Opening Remarks at 2020 Municipal Securities Disclosure Conference
June 16, 2020
Good afternoon. Welcome. I truly appreciate all of you taking the time to join us today as we discuss secondary market disclosure and certain other hot topics in the municipal securities market. Although this event was rescheduled from its original planned date of March 10, it seems like today is a very appropriate and particularly important moment in time for us to gather and discuss secondary market disclosure practices in light of the impact COVID-19 has had on the municipal securities market generally, and the financial and operating status of municipal issuers individually.
Our goals today are to: (1) gather information about disclosure practices in the secondary market; (2) discuss what, if any, changes in disclosure practices are needed to meet the needs of investors; and (3) consider whether there are any opportunities for regulatory improvements to facilitate such changes in disclosure practice.
Before we start, a few brief thoughts to guide our discussion:
A Collaborative Approach to Improving Secondary Market Transparency and Efficiency
Keeping in spirit with our last municipal securities disclosure conference, SEC staff will only be serving as panel moderators today because we want to hear from you – the participants in the municipal securities market. Although we have organized today’s conference into remarks and three separate panels, I hope you will see how each of these segments interrelates. With that in mind, part of our job today, as the panel moderators, is to help make those connections for you. For example, after listening to the first two panels of the day, we will all have a better understanding of what types of information investors seek in order to make informed investment decisions and the efforts the issuer panelists make to provide it. A foundational question to consider is: are there efficient paths forward to meeting the needs of investors while balancing the cost and burdens associated with producing additional disclosure on the diverse array of municipal issuers? For example, many issuers already produce financial reports for governance purposes or to satisfy the requirements of a private lender. Would public bondholders also find these reports useful in valuing their investments and deciding whether to buy, hold or sell? Can these be made directly available to investors?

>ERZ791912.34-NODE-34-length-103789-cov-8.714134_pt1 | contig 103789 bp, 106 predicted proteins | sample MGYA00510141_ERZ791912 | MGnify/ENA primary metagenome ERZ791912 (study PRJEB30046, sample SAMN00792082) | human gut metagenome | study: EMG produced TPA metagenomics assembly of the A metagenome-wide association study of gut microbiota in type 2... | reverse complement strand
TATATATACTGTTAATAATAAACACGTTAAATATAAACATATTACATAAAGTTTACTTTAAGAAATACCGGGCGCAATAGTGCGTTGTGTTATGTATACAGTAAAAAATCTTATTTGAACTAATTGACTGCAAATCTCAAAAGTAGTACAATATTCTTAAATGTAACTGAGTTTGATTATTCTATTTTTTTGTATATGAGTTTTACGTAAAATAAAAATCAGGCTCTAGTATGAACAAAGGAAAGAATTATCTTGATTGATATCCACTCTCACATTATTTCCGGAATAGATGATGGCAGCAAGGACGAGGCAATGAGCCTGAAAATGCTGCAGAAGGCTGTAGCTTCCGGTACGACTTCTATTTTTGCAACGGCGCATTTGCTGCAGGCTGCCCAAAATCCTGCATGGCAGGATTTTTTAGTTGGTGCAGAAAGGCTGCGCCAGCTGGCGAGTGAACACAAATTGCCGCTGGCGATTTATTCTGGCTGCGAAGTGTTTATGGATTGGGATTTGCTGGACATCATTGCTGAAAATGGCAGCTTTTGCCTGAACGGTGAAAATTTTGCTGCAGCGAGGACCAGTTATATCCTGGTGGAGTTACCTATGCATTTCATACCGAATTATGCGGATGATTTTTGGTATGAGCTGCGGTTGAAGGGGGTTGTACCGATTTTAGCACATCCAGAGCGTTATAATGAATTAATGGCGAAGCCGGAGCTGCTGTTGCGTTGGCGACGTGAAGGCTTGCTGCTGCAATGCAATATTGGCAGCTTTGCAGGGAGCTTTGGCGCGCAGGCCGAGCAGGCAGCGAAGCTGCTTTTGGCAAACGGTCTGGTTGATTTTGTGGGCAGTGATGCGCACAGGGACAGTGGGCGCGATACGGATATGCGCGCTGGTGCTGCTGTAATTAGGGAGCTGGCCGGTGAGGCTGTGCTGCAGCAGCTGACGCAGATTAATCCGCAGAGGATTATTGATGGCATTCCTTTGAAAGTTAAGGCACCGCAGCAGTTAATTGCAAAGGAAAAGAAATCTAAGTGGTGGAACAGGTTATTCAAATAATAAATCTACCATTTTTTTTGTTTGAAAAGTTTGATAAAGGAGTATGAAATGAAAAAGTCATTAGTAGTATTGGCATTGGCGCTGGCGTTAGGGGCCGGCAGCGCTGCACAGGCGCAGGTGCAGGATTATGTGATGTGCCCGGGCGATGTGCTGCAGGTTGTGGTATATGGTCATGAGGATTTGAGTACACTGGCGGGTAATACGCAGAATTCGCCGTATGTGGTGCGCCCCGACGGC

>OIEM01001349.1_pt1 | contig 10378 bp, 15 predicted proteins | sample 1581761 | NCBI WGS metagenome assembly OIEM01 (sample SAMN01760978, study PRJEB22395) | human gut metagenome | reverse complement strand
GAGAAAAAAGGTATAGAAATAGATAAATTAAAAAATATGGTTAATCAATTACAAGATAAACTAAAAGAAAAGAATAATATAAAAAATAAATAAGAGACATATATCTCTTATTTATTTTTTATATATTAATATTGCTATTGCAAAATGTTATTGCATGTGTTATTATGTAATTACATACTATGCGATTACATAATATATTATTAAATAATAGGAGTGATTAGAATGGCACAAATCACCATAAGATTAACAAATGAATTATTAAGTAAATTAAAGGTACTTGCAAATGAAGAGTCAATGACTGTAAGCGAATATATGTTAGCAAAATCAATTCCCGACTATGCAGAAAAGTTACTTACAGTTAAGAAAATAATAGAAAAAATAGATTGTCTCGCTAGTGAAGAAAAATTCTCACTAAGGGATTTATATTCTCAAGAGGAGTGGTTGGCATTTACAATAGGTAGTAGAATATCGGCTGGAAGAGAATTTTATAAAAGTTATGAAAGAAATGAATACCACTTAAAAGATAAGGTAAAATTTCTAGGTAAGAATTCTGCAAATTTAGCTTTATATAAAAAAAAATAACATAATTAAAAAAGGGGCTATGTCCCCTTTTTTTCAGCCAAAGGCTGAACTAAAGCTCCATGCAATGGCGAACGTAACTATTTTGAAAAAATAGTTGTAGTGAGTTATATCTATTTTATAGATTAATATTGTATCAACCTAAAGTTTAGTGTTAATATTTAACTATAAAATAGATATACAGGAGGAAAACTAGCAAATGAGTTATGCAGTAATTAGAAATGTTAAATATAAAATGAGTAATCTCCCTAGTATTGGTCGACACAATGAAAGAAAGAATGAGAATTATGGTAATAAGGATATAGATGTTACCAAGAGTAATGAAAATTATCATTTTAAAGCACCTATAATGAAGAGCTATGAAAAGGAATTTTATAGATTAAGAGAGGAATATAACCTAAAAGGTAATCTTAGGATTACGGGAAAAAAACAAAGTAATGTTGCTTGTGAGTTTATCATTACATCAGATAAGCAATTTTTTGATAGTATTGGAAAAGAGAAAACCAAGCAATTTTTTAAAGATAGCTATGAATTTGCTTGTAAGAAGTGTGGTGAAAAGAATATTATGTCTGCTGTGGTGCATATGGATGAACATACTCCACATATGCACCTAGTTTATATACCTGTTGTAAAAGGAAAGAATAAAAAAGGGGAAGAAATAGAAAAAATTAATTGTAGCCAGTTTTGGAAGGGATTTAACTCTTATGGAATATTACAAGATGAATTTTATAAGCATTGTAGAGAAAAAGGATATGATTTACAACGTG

Throughout the day, we will also hear discussions of the Staff Legal Bulletin issued by the Office of Municipal Securities in February and the joint statement that Chairman Clayton and I issued in May on the effects of COVID-19 on the financial status of state and local governments and other issuers in the municipal securities market and the importance of providing investors current financial and other disclosures.
The bulletin summarizes the staff’s views on the application of the antifraud provisions to statements made by municipal issuers in the secondary market, and was issued, among other things, to encourage issuers to provide investors more information. One topic of focus in the bulletin was the importance of the “total mix” of information available to investors and the impact a statement or omission may have on that total mix when assessing its materiality for purposes of the antifraud liability under the federal securities laws. As an issuer, you control the flow of information that comprises that total mix and you can influence where investors go to find current information about you and your municipal securities by making more information specifically available for them.
The statement highlights the importance of providing investors with high quality information on their current financial and operating status, particularly in times of uncertainty, and notes that, in today’s markets, the typical practice of providing historic financial information may not enable investors to make informed assessments of the municipal issuer’s current and expected future financial condition. It also encourages municipal issuers to provide forward-looking information regarding the potential future impact of COVID-19 on their financial and operating conditions. At the same time, it also recognizes the challenges associated with providing voluntary, unaudited and non-routine disclosure.